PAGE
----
‘Daphne stood up, put her head back, and stretched her arms, so that her fingertips reached the ceiling. Then she walked out of the writing hut, out of its shadows and into the sunlight, and the day was so bright, her eyes were dazzled, and as she stepped forward, she could not yet see what lay before her.’
The world lies all before her just as at the end of Milton’s Paradise Lost. Sometimes stepping out of our inner worlds, no matter how disturbed they may be, feels a little like paradise lost – but is that just about giving up the habit of self-absorption? For there is always the promise of paradise to be regained by rediscovering a deeper contact than what the disturbed psyche has to offer.
‘The world was all before them, where to choose
Their place of rest, and Providence their guide:
They, hand in hand, with wandering steps and slow,
Through Eden took their solitary way.’
The hope here is in companionship and connection, a shared endeavour. Coming back to the opening fragment of the Bronte poem, ‘the heart which cannot know another’ – there is such a strong feeling of poignant and inescapable isolation here. And yet there is also a feeling of deliberate resistance – ‘Which will not learn to sympathise’. The relationship of the unable ‘cannot’ and obdurate ‘will not’… And the parallel relationship of the dormant ‘sleeps’ (and by implication can be awakened) and the terminal ‘dies’.
Another version of this poem is:
‘The Heart which cannot know another
Which owns no lover friend or brother
In whom those names without reply
Unechoed and unheeded die.’
This verse is a lot more settled and a lot less alive.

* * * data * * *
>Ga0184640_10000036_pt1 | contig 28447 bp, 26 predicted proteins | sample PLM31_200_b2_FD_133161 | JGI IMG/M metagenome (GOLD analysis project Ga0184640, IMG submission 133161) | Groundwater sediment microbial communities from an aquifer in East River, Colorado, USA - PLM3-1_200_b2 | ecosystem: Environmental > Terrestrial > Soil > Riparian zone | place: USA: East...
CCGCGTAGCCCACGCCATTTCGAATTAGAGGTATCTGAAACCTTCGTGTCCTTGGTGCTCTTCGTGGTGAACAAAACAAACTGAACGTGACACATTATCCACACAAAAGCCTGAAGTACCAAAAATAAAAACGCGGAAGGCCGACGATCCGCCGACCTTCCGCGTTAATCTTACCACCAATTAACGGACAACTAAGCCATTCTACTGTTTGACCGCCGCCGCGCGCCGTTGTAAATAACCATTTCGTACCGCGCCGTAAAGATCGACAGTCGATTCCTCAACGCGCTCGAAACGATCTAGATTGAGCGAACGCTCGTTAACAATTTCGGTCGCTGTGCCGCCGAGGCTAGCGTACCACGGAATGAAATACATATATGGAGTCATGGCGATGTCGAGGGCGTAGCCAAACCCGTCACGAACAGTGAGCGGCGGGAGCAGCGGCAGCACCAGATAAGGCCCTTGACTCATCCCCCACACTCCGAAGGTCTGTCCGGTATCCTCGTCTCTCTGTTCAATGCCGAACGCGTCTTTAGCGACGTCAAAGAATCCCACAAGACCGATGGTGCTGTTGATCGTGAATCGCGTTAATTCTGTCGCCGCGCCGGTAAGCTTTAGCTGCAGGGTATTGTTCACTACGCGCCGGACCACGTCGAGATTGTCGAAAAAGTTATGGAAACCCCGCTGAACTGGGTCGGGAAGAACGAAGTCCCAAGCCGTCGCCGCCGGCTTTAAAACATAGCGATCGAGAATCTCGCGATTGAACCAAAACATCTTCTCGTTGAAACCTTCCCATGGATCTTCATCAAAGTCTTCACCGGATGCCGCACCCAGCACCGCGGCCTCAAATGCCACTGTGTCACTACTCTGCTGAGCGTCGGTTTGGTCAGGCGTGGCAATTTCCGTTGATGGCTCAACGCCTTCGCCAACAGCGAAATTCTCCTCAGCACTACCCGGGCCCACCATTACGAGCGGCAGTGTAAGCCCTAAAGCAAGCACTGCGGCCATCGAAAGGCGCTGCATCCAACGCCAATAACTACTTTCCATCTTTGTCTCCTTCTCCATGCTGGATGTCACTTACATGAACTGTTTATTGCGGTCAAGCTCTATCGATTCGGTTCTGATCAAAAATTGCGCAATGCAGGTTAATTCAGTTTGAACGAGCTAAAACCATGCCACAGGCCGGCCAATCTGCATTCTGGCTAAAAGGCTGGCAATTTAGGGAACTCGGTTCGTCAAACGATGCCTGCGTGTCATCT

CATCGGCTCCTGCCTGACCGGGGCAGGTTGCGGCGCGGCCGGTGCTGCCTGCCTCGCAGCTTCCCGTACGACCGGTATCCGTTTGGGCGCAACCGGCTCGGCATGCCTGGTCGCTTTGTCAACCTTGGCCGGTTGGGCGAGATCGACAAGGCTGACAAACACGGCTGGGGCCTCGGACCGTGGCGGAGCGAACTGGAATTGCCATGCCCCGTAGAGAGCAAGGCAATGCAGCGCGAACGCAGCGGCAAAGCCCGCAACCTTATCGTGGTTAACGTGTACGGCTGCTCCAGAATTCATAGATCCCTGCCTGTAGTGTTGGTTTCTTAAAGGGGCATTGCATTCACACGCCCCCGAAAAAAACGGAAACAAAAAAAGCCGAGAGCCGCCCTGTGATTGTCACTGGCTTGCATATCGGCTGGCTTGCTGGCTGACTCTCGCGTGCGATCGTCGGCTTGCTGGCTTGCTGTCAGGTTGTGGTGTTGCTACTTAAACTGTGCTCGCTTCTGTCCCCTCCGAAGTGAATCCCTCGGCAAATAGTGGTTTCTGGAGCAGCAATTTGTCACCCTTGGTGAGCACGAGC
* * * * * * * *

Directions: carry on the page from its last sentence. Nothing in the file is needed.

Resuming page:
While I was thinking about this, I came across another quotation from a source I cannot find – ‘the noise of the mind, eats away the silence of the heart.’ This captures the message well. These characters’ minds are so busy, so full of noise, that they cannot hear, or be, the silence of their hearts. If only they were able to let their preoccupations go, then they might be able to reconnect – with themselves, with others, with awareness itself. It is fitting that Daphne is left at the end after Symington’s death with the notebook of Emily Bronte which has been so mildewed that it is no longer readable, ‘a wordless book in the wordless woods’. Perhaps this is the moment when she can start to know the silence of the heart.
Through an unexpected path starting with Methera, I came across a beautiful image the other day, from A Stone in Water by Swami Viprananda:
‘Father Jean-Pierre de Caussade, the eighteenth-century French Jesuit, once wrote to a nun concerning her anxieties, fears and distractions of mind: “Allow them to drop as a stone drops into water.” With this simple metaphor Caussade has beautifully described an indispensable part of all spiritual paths: detachment, or ‘letting go;. The metaphor he used is particularly appropriate for two reasons. First, it suggests a finality to the act – once the stone is dropped, it is gone, not to be recovered. Second, it suggests that the stone is relatively unimportant. Similarly, detachment gives the mind the freedom to let things drop once and for all and allows us to see that what is being dropped is not as important as we had thought.’
If we will drop the stones in our minds into water, then we can reconnect with the silence of the heart.
I am Madhu’s tortoise, my awareness moving slothfully across the keyboard as my psyche settles down.